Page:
''Paint, or die!'' the voice instructed her in a vision, and she took up an old board that had been discarded in a trash pile and began to draw. ''I never did nothing as hard and as terrible as that in all of my life. For hours I worked. Oh, what a terrible condition I was in. My husband said, 'Minnie, how you feel? What's the matter? I want to know, what ails you?' The children say they didn't know I was their mother. I had changed in looks or some kind of thing.''
Minnie Evans made her first drawing in 1935. More than forty years later, her pictures have been exhibited in the Whitney Museum of American Art, the Museum of American Folk Art, Portal Gallery in London, and in other galleries and museums, including St. John's Art Gallery in her own city of Wilmington, North Carolina. Art critics have called her a ''surrealist'' and ''mystic'' and ''primitive'' and have written about the paintings for academic journals and national newsmagazines. Her life is the subject of a PBS documentary, and she has been included in a half-dozen books on American artists.
She was born in rural Pender County, on the coast of North Carolina, and like most Southern blacks, learned her Bible ''by heart.'' The books of Ezekiel, Samuel, and Revelation in particular influenced her visions, translated them into figures of angels, prophets, and emperors. Fixed eyes appear among the vines and tangles of lush foliage. Green animals with wings, serpents and birds, sun and stars, make up the symmetrical designs of her bright pictures. These compelling images have the same kind of allegorical power as those of William Blake's drawings and engravings. Indeed, some of the same Biblical stories which inspired Blake inspired Minnie Evans - Ezekiel's vision of the Chariot of God and the New Jerusalem. She has often dreamed that she was in a chariot pulled by lions and driven by a man in a white robe, like the white raiment mentioned so often in Revelation. In the dream she is taken down the street to a pool of water, ''but it was water and it wasn't water.'' In it swims a ''great long white fish,'' perhaps a fish like Blake's in ''Images of Mortality.
Her art was first recognized in 1960 when Nina Howell Starr, a New York photographer and art critic, saw her work. For most of her life, Mrs. Evans had worked in other trades, as a ''sounder'' selling fish from the Wrightsville Sound, as a housekeeper, and from 1948 until 1974 as the gatekeeper on an estate known as Airlie Gardens and open to the public. After Mrs. Starr became her representative and arranged for her first showing in New York in 1966, the pictures of Minnie Evans - in pencil, crayon, watercolor, and oil - began to be studied by art critics. Some have probed her life for sources; one suggests that we understand the imagery in terms of an African and Caribbean heritage. But it seems more likely that her influences are from the gardens of her own locale in North Carolina, especially from Airlie.
Until recently, Mrs. Evans has lived with her son, George, and his wife in a small apartment filled sometimes with five generations. Grandchildren and young great-grandchildren came in and out of the room. But she had a way of removing herself from this immediate world, transfixing her gaze in another place.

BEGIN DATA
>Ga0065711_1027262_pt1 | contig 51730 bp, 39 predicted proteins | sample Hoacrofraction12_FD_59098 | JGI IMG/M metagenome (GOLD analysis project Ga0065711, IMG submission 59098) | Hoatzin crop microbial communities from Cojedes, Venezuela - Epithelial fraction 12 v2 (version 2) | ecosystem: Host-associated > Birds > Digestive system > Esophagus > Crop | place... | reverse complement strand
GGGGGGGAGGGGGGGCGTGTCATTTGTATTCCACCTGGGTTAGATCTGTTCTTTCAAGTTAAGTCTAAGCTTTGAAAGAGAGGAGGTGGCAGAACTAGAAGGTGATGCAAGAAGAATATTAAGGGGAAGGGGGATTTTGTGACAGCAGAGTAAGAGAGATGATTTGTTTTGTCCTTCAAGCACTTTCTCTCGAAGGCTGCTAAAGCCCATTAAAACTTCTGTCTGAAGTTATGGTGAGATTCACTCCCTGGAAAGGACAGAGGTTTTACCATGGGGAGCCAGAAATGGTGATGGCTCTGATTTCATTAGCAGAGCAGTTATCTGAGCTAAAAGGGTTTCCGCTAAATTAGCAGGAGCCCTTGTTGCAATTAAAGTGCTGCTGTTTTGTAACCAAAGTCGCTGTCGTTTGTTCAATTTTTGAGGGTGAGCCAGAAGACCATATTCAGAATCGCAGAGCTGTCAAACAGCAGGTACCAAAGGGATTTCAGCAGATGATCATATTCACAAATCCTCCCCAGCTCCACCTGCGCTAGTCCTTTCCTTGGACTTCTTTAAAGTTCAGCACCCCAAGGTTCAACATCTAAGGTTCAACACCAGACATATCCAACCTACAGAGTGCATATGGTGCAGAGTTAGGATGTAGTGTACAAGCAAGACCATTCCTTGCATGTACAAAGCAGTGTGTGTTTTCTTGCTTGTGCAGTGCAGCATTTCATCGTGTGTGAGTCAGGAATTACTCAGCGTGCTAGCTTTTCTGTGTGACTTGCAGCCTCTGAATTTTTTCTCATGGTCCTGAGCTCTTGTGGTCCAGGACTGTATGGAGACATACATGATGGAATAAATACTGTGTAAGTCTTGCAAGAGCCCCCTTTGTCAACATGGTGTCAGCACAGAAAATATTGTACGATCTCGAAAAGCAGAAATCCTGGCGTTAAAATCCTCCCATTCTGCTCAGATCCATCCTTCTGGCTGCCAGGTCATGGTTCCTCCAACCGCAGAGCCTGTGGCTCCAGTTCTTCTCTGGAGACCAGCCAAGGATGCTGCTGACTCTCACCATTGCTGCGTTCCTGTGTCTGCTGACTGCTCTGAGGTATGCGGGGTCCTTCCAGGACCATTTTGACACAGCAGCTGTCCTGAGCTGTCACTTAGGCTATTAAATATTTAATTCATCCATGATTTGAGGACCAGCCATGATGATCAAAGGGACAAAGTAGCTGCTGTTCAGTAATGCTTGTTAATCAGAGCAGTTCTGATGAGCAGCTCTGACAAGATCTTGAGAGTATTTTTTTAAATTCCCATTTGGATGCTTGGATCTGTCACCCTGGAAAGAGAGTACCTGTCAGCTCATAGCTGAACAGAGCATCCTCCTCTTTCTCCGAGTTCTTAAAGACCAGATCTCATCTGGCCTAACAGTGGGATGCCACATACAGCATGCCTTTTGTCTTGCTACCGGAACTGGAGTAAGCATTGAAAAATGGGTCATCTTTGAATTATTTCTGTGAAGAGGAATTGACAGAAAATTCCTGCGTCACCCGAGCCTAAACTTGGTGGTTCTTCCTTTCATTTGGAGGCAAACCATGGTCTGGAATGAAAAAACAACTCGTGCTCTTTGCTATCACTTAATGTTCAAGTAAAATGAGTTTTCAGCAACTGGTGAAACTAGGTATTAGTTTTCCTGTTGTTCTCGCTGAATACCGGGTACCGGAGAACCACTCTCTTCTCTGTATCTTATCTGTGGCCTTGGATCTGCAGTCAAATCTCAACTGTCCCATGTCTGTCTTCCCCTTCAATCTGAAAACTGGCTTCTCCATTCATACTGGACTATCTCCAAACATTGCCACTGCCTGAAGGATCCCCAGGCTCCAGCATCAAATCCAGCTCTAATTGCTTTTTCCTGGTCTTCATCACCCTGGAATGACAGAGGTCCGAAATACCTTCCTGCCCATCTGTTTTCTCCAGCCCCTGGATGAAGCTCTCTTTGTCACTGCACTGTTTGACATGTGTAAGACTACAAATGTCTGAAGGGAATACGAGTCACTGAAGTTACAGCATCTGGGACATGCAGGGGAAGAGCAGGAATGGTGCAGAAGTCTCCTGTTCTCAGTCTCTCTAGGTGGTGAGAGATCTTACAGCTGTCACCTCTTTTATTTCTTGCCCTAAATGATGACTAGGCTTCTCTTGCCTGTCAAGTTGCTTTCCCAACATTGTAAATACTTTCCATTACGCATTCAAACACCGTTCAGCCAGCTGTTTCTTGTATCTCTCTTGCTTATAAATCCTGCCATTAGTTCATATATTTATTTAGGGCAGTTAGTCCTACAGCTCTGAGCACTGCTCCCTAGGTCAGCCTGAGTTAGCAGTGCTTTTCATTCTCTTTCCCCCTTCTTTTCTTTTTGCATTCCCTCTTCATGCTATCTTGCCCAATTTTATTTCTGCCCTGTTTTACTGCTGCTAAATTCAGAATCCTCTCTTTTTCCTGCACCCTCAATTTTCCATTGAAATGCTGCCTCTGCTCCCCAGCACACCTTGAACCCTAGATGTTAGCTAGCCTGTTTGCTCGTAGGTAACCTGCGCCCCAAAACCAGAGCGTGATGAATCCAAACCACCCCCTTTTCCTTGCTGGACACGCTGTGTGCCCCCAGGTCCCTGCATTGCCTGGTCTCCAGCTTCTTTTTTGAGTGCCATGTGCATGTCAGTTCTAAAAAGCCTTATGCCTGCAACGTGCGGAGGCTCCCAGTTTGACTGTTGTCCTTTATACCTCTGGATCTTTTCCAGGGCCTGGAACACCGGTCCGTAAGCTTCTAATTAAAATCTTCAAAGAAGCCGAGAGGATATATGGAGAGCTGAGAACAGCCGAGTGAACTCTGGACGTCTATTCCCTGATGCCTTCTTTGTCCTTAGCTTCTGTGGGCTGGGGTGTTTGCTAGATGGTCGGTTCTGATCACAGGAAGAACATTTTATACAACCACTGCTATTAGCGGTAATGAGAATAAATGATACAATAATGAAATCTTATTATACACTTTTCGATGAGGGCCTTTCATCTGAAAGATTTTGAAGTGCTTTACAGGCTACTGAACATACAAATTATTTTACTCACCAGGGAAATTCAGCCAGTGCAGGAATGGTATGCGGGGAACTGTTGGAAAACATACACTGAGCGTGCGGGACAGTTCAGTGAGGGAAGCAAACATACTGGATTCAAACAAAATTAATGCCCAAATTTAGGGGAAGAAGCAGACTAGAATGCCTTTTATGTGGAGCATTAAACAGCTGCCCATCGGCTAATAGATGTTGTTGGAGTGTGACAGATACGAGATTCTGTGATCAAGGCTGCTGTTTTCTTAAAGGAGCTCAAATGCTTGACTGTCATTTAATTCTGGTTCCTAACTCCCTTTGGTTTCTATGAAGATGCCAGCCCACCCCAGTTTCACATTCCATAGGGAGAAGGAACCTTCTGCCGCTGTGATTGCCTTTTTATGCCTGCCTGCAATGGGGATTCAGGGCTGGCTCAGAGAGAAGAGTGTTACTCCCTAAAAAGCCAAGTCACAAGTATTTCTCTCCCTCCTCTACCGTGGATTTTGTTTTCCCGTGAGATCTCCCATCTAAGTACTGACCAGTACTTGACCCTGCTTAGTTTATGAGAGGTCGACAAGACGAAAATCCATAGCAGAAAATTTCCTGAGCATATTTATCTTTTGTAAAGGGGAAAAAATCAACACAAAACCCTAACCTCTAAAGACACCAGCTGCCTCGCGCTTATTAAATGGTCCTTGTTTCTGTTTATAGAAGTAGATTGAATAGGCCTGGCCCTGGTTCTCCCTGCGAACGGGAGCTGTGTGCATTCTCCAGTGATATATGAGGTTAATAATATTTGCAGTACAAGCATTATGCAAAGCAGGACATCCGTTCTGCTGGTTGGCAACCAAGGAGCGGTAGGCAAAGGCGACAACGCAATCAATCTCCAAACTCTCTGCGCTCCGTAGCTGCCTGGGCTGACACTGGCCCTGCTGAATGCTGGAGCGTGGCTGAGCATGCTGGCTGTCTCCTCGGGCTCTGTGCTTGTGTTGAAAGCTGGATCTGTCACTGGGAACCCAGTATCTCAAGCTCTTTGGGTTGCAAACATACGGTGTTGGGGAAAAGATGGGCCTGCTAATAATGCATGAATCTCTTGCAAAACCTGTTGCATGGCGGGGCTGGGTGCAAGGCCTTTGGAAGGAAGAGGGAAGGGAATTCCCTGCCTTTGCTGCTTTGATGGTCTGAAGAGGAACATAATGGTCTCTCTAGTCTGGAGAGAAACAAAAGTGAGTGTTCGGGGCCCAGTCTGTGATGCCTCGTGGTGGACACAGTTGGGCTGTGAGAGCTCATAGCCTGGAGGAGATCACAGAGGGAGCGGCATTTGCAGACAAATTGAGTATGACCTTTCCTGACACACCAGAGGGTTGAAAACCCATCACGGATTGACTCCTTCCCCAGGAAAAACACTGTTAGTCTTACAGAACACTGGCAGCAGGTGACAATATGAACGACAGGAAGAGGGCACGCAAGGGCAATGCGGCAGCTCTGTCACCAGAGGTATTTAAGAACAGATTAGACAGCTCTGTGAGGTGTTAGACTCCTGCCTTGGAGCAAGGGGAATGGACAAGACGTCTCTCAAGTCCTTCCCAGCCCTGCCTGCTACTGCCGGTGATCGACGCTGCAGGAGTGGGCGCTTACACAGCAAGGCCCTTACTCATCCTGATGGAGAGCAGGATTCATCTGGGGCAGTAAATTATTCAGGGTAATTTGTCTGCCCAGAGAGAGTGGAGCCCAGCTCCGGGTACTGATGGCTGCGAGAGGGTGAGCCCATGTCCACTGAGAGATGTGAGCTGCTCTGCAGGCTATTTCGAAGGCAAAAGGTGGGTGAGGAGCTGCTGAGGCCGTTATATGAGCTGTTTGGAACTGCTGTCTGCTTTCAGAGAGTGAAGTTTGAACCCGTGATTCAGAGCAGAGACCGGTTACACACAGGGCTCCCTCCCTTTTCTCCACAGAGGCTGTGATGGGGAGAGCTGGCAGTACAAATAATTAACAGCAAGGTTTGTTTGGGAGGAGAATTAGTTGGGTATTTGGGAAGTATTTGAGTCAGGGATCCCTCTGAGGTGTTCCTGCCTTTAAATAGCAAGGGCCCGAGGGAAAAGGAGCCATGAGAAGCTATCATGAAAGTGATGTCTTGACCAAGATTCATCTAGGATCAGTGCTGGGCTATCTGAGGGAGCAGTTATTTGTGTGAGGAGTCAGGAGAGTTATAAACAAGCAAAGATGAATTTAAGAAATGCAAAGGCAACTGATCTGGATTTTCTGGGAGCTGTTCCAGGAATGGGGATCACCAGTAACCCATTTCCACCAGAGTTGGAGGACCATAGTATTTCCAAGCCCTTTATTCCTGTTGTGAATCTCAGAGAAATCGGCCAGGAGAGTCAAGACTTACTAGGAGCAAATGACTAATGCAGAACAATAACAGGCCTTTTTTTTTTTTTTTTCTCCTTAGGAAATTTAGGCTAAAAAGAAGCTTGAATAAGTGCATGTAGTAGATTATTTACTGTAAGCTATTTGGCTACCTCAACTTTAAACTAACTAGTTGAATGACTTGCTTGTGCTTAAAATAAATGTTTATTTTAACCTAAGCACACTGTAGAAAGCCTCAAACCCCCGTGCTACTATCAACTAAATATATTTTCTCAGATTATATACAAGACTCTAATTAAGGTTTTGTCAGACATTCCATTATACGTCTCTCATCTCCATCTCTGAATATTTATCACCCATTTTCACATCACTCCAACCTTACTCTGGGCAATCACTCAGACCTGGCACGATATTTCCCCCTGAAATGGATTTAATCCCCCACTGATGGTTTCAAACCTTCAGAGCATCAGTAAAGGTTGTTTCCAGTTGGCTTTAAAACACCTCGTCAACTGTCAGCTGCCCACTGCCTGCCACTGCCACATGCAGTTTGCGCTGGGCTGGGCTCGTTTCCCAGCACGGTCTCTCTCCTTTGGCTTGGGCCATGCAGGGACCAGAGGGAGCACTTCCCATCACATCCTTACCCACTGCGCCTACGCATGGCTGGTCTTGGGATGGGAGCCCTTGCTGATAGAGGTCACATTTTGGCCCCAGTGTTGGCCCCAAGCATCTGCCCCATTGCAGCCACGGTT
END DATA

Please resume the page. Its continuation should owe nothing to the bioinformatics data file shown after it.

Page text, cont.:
''I love people to a certain extent,'' she has said, ''but sometimes I want to get off in the garden to talk with God. . . . Art is a mystery. I didn't have no idea it was like it is. It is so particular. It's a great mystery. When I start a picture, I don't know no more what I'm going to do than you do. When I make a picture the time comes for me to put in an eye, and I look and say, 'Oh, I got to go!' I have a granddaughter. She's a good copier. I can't copy after nobody, what somebody else done. I can't even copy my own. I have made nobody's else's pictures. I'm without a teacher. I've had some of my friends tell me, 'Well, Minnie, if you had been able to go to college or to a university' I say, 'Where 'bout? What college?' No college in the world, no university in the world can teach Minnie Evans, cause they don't know what to teach me. I went and got the book out of the library that the horses was in to look at to see - after I had started a horse - did I need it, but I couldn't do nothing with it. I had to put the book back. My mind was telling me how a horse looked and just go ahead.
''God showed me about painting that picture. So I started on it. I was at it all day long. I didn't finish it that day. There was some prophets, I called them, up in the air. They wasn't angels, but they were floating in the air like balloons. And I sit there and watched them, and they were singing some of the most prettiest songs. I dream about so much music, but I never see it. I just hear it.
''My Bible tells me, forget the past. Look forward to a higher calling. The world is filled with darkness. Because we are so unkind, so many gods, so many creeds, so many paths that wind and wind. While just the art of being kind is all the sad world needs. That's right. All the sad world needs.''
When Minnie Evans looks at her pictures, she is talking about her dreams and about Airlie; she seems to have no interest in what critics have written about her in books. In her presence visitors are filled with a sense of mystery, and it is mystery which ultimately is revealed in her paintings and drawings.
Under a grant from the National Endowment for the Humanities, Mrs. Wilson and Susan Mullally have written and photographed ''Hope and Dignity: Older Black Women of the South.'' It will be published next summer by Temple University Press.m